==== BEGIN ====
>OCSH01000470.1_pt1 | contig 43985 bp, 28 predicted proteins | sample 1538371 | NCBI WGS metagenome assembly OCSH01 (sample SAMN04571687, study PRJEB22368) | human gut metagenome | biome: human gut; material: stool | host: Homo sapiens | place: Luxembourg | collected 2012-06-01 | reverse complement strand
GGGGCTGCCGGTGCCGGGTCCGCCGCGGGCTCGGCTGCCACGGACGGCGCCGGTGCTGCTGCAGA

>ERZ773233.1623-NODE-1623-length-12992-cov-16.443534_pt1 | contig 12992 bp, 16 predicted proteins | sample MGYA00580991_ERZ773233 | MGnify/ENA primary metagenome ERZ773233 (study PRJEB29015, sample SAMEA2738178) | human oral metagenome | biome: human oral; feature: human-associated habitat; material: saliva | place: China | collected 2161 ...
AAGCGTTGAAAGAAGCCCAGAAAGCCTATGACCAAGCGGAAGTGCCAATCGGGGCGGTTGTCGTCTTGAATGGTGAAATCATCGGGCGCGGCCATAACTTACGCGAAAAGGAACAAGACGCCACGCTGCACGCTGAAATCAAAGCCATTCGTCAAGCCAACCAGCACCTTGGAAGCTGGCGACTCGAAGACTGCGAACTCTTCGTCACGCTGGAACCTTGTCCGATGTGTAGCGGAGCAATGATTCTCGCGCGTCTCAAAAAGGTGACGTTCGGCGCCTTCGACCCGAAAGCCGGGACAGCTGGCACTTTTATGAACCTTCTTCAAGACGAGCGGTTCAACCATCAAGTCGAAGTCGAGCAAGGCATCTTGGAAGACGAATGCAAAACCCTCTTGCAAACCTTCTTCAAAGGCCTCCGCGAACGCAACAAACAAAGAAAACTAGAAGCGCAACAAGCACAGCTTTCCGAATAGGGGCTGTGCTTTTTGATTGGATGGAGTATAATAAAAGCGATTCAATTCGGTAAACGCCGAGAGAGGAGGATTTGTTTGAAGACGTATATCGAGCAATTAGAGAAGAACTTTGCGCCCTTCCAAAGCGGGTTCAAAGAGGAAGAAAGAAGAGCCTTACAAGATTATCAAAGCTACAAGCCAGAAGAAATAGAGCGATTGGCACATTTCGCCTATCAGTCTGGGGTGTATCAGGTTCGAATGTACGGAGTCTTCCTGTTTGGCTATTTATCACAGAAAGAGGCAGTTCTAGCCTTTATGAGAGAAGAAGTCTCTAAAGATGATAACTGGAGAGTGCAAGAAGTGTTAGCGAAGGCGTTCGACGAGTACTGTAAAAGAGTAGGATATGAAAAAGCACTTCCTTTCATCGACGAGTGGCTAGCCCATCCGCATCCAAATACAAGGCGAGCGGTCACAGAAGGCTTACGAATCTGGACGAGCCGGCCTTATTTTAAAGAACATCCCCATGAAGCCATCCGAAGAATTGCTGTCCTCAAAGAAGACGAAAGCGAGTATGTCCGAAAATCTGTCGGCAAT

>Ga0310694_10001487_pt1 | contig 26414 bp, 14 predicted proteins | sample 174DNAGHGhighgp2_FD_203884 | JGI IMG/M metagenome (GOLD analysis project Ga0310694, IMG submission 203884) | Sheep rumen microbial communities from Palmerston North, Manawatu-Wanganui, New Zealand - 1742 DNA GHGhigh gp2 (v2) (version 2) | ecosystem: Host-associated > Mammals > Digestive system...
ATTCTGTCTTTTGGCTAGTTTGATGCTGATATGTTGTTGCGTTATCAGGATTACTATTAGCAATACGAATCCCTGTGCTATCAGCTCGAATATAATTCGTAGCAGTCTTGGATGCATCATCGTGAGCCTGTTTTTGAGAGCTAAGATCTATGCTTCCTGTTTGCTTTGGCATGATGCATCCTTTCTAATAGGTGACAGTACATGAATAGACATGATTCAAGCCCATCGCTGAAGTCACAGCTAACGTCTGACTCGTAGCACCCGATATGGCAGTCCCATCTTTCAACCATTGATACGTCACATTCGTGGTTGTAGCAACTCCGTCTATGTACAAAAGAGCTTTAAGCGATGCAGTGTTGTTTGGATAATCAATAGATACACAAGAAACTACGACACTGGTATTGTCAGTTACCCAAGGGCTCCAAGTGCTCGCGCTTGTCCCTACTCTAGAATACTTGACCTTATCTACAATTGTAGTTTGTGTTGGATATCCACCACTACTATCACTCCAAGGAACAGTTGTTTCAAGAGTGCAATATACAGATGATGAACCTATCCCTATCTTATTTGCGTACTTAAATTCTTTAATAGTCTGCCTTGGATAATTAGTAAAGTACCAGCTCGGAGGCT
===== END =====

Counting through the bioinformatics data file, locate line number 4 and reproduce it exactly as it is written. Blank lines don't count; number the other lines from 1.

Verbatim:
AAGCGTTGAAAGAAGCCCAGAAAGCCTATGACCAAGCGGAAGTGCCAATCGGGGCGGTTGTCGTCTTGAATGGTGAAATCATCGGGCGCGGCCATAACTTACGCGAAAAGGAACAAGACGCCACGCTGCACGCTGAAATCAAAGCCATTCGTCAAGCCAACCAGCACCTTGGAAGCTGGCGACTCGAAGACTGCGAACTCTTCGTCACGCTGGAACCTTGTCCGATGTGTAGCGGAGCAATGATTCTCGCGCGTCTCAAAAAGGTGACGTTCGGCGCCTTCGACCCGAAAGCCGGGACAGCTGGCACTTTTATGAACCTTCTTCAAGACGAGCGGTTCAACCATCAAGTCGAAGTCGAGCAAGGCATCTTGGAAGACGAATGCAAAACCCTCTTGCAAACCTTCTTCAAAGGCCTCCGCGAACGCAACAAACAAAGAAAACTAGAAGCGCAACAAGCACAGCTTTCCGAATAGGGGCTGTGCTTTTTGATTGGATGGAGTATAATAAAAGCGATTCAATTCGGTAAACGCCGAGAGAGGAGGATTTGTTTGAAGACGTATATCGAGCAATTAGAGAAGAACTTTGCGCCCTTCCAAAGCGGGTTCAAAGAGGAAGAAAGAAGAGCCTTACAAGATTATCAAAGCTACAAGCCAGAAGAAATAGAGCGATTGGCACATTTCGCCTATCAGTCTGGGGTGTATCAGGTTCGAATGTACGGAGTCTTCCTGTTTGGCTATTTATCACAGAAAGAGGCAGTTCTAGCCTTTATGAGAGAAGAAGTCTCTAAAGATGATAACTGGAGAGTGCAAGAAGTGTTAGCGAAGGCGTTCGACGAGTACTGTAAAAGAGTAGGATATGAAAAAGCACTTCCTTTCATCGACGAGTGGCTAGCCCATCCGCATCCAAATACAAGGCGAGCGGTCACAGAAGGCTTACGAATCTGGACGAGCCGGCCTTATTTTAAAGAACATCCCCATGAAGCCATCCGAAGAATTGCTGTCCTCAAAGAAGACGAAAGCGAGTATGTCCGAAAATCTGTCGGCAAT